Practical Guide on how to become an Estate Agent

Posted under Estate Agents Business

In this article, we’re going to look at how to become an estate agent. Estate Agency is an ancient profession. For as long as people have owned or rented property, there has been a role for someone to support the buyers and the sellers. The process of buying or selling a property can be both fraught and complex. Although it’s always been possible to bypass the skills of an estate agent, it’s rarely advisable. Those brave souls who attempt that route very often come unstuck and finish up using an estate agent anyway – causing themselves unnecessary delays and expenses.

Let's move on to practical steps you should take on your journey to become a successful Estate Agent.

Table of Contents

  1. Start networking with other Estate Agents
  2. Research Estate Agent roles
  3. Look into degrees, courses, and apprenticeships for Estate Agents
  4. Research the best location to be an Estate Agent
  5. Determine your Strengths and Weaknesses
  6. Create a winning Estate Agent CV
  7. Create a 'Becoming an Estate Agent' strategy document
  8. Getting those first clients
  9. FAQs by aspiring Estate Agents

Guide to becoming an Estate Agent in the UK

1. Start networking with other Estate Agents

Networking is the process of building relationships with other estate agents in order to exchange information and referral business. The aim is to build long-term relationships that are beneficial to both parties involved. According to a survey by LinkedIn, 80% of professionals consider networking important to career success.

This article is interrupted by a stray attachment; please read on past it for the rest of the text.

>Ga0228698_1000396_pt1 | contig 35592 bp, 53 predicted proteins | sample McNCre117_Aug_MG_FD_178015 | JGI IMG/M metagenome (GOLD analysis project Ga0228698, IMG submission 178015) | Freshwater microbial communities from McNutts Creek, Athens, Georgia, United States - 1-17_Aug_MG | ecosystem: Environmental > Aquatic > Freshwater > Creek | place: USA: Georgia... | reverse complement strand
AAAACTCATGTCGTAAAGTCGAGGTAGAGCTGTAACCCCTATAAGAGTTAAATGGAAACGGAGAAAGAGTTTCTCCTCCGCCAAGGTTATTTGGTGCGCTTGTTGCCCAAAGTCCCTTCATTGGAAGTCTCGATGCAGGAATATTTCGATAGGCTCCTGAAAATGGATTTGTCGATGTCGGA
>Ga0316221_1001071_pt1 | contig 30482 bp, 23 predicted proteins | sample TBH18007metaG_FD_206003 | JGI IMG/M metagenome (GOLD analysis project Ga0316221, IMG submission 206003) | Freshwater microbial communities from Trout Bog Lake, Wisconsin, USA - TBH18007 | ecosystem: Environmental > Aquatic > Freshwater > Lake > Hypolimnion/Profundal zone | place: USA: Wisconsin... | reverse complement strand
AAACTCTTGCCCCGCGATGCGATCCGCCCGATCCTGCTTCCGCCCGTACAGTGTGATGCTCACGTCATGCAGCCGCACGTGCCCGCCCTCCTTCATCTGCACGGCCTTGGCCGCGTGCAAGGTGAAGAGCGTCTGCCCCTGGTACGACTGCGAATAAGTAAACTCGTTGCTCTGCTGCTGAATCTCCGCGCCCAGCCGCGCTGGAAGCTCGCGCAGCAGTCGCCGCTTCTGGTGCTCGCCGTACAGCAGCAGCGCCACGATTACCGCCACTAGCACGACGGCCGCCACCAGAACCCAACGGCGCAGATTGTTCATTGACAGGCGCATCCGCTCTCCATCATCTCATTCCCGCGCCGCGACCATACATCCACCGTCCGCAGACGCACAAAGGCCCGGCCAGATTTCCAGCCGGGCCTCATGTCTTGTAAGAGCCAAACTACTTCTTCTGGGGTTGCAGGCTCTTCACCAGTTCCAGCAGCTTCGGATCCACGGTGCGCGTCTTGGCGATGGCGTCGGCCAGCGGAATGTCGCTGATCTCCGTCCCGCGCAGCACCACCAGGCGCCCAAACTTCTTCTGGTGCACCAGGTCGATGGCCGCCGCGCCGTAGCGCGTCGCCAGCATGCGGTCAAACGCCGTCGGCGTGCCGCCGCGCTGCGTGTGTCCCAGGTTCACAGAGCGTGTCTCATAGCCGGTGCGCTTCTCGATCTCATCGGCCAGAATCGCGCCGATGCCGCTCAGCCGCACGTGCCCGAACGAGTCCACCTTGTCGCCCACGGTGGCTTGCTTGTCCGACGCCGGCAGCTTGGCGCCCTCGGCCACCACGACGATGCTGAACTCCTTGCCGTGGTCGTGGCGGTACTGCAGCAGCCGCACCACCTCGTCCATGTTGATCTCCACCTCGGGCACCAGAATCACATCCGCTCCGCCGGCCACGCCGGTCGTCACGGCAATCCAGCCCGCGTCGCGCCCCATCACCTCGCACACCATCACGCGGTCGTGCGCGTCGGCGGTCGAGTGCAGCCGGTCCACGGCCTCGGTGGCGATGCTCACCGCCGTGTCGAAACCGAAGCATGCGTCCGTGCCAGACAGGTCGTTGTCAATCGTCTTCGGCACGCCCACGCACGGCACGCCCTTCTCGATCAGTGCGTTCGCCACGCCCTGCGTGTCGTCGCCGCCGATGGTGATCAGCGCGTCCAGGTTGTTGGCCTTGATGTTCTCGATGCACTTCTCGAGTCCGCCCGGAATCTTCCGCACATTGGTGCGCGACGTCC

If you start networking at the beginning by following prominent groups, topics, and figures within the industry, you will gain valuable insights, develop knowledge quicker and build relationships with key figures. These relationships you build can help you with obtaining clients further on down the road.

There are many networking groups for estate agents that meet regularly, both in-person and online. These groups provide an opportunity for agents to get to know one another and build relationships. Spend an evening researching conferences or events that are suitable for people wanting to begin their career as an estate agent. A good starting point is typing into Google 'conferences for estate agents, or, 'events for estate agents', and Google will display all relevant events that have been published with them.

Another good place to network is on discussion or forum websites such as Reddit or Quora, or by joining groups on Facebook or Twitter. Start your networking off with some of our recommendations below:

Key groups and topics to follow on social media





Property/Estate Agent influencers to follow on Social Media

2. Research Estate Agent roles

Ask yourself 'What type of Estate Agent do I want to be?'. If you know then great, but if you are unsure, then you need to carry out thorough research into the various types of Estate Agents there are.

Estate Agents typically specialises in one of the following: